Photojournalism News: What do you think about the digital manipulation of images?

Janet Jarman: For me, digital manipulation of images distorts reality and truth and has no place in photojournalism, and this includes over processing a photo in any way. Art photography is a different genre in which manipulation does seem to be accepted. There is a lot of visual experimentation taking place today that seems to blur the line between photojournalism and art photography, and I believe that guidelines and boundaries need to be established.

Photojournalism News: What does it mean to be an ethical photojournalist?

Janet Jarman: It means being truthful and respectful while telling stories in a fair and balanced way.

Photojournalism News: How do you see the role of photojournalism evolving in the world? Do you think photojournalism is losing its importance?

Janet Jarman: On the one hand, it is exciting to tell stories today, since there are so many new technologies and tools available. In addition, I feel like we have more creative freedom now in how we realize our vision. There is also a growing diversity of voices that together can create a more nuanced vision of reality. That being said, I worry about the impact we can have as photojournalists if our profession continues to face great odds, including an unsustainable economic model, increased threats to our safety, erosion of trust, and apathy. I am truly encouraged however by the many initiatives today that aim to overcome these challenges, and I feel grateful to be part of a dynamic community of committed colleagues who will not be defeated by these challenges.

Photojournalism News: What is it like to be a female photojournalist in a male-dominated field?

Janet Jarman: From the beginning, I knew I was entering a profession dominated by men, and I thought, so what? I had seen women enter the profession and have great success (Carol Guzy, Yunghi Kim, Susan Meiselas, Maggie Steber, to name a few), They may not even know they influenced me, but I am grateful to them for showing me the way. I was lucky to grow up in an environment surrounded by powerful and very creative women. My mother consistently told me that women can do anything.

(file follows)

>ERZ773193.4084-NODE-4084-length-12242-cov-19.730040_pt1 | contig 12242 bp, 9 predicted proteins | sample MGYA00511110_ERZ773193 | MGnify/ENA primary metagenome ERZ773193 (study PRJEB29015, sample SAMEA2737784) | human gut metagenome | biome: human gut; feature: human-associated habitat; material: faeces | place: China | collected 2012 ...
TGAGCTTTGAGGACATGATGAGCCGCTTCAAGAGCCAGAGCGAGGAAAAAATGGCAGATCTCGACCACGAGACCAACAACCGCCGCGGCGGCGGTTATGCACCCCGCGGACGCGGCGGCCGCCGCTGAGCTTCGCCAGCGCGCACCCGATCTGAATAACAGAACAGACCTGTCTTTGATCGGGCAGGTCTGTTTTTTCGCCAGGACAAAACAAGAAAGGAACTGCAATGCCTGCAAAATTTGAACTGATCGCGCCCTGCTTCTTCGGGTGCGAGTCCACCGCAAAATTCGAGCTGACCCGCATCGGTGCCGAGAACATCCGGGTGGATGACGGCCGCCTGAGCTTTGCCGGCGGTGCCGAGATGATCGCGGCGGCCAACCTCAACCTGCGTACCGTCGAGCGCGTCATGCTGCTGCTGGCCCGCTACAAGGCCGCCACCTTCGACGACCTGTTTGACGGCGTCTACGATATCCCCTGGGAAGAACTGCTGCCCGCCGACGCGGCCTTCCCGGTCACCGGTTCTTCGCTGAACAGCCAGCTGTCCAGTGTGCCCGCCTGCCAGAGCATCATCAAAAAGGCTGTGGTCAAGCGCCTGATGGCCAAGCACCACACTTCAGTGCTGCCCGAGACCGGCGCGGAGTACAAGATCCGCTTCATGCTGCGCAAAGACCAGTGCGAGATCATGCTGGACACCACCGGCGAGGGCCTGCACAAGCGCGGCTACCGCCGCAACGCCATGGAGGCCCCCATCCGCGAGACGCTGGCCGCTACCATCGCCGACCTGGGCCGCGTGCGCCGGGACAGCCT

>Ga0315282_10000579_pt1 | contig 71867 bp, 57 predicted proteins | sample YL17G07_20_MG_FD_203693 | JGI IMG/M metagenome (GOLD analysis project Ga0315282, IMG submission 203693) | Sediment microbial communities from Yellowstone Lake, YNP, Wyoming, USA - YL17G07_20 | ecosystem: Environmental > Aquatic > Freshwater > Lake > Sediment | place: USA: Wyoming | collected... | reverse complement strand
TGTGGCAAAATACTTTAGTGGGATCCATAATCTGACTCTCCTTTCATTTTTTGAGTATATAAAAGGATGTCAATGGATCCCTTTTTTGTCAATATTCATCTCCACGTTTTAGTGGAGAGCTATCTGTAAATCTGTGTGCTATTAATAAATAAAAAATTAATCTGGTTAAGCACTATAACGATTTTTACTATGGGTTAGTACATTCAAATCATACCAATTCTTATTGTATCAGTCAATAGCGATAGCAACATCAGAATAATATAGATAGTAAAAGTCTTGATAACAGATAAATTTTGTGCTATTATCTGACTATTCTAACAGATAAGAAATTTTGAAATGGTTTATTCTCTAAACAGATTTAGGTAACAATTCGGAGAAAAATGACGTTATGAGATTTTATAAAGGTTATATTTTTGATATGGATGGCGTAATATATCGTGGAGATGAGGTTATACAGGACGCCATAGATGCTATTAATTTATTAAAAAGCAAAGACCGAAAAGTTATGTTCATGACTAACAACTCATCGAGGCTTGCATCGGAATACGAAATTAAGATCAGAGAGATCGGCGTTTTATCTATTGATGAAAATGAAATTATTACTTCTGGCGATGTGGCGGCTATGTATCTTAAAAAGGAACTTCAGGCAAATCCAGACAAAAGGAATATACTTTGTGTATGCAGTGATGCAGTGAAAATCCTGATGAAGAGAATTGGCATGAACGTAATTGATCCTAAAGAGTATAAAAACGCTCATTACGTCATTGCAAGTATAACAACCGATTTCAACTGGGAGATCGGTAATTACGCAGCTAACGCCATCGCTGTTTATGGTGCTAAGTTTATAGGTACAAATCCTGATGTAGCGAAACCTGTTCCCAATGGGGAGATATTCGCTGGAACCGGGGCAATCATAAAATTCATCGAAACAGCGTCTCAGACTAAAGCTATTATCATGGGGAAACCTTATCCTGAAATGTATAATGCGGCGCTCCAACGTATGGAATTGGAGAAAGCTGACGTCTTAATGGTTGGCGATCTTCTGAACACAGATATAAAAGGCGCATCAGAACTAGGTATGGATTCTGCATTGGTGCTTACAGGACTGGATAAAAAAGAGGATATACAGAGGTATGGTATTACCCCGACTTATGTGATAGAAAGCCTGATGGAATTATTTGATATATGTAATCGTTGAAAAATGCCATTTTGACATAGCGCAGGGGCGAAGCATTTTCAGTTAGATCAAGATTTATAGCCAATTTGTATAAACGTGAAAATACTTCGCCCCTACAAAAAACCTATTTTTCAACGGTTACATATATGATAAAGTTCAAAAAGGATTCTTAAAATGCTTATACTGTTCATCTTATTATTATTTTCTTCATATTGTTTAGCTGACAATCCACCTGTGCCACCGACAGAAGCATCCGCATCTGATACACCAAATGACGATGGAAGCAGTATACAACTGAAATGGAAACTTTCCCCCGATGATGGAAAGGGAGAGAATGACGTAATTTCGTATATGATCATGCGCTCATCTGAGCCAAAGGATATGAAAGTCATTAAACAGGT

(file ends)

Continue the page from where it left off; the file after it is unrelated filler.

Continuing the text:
That doesn’t mean I am oblivious to the reality that women face, and photographing this reality has become an important part of my work. As a woman, I can naturally identify with the barriers and the violence that women face around the world.
Eventually, there will be a point where all editors, both male and female, will no longer be able to ignore the strength and voices of women photojournalists. We will not be categorized as women photographers but we will be recognized for our unique voices as individuals. 

 Photojournalism News: Do you have any advice for aspiring photojournalists?

Janet Jarman: While it is very important to master the wide range of technology that exists, it is more important to know how to recognize unique stories and how to research and find the most appropriate ways to tell these stories in a balanced and professional manner.
Know that it is very difficult to depend financially on editorial photography alone. Learning to use a variety of tools will give you more options and allow you to diversify your work.
Despite its challenges, photojournalism can still be an extremely satisfying and rewarding way to participate in society and foster understanding and tolerance in our world.
Be kind, humble, respectful and patient.

Janet Jarman

Janet Jarman works as a photojournalist and documentary filmmaker based in Mexico, where she focuses on issues such as immigration and public health issues, water resource problems and solutions, and Mexico’s ongoing security issues. Jarman’s work has been published in The New York Times, GEO, National Geographic, Smithsonian Magazine, The Wall Street Journal, amongst others. She has also worked for numerous international foundations. Her photographs have been featured at Visa Pour l’Image, Perpignan and have received awards in Pictures of the Year International, American Photography, PDN Photography Annual, POY Latam, Latin American Fotografia, Communication Arts, and Best of Photojournalism. In addition to working on editorial assignments for magazines and newspapers, Jarman has produced various long-term photo and multimedia projects. Her most recent project, titled “Birth Wars” includes a feature-length documentary film and a forthcoming book supported by The MacArthur Foundation.